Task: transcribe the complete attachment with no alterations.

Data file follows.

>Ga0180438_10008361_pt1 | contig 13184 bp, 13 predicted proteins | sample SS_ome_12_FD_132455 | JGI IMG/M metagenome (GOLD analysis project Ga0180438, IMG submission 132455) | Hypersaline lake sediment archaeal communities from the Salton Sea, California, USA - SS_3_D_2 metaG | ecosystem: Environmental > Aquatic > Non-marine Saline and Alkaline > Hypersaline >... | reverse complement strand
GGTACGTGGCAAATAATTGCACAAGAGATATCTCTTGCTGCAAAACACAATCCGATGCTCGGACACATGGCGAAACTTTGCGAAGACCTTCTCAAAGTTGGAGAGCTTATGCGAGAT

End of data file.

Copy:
>Ga0180438_10008361_pt1 | contig 13184 bp, 13 predicted proteins | sample SS_ome_12_FD_132455 | JGI IMG/M metagenome (GOLD analysis project Ga0180438, IMG submission 132455) | Hypersaline lake sediment archaeal communities from the Salton Sea, California, USA - SS_3_D_2 metaG | ecosystem: Environmental > Aquatic > Non-marine Saline and Alkaline > Hypersaline >... | reverse complement strand
GGTACGTGGCAAATAATTGCACAAGAGATATCTCTTGCTGCAAAACACAATCCGATGCTCGGACACATGGCGAAACTTTGCGAAGACCTTCTCAAAGTTGGAGAGCTTATGCGAGAT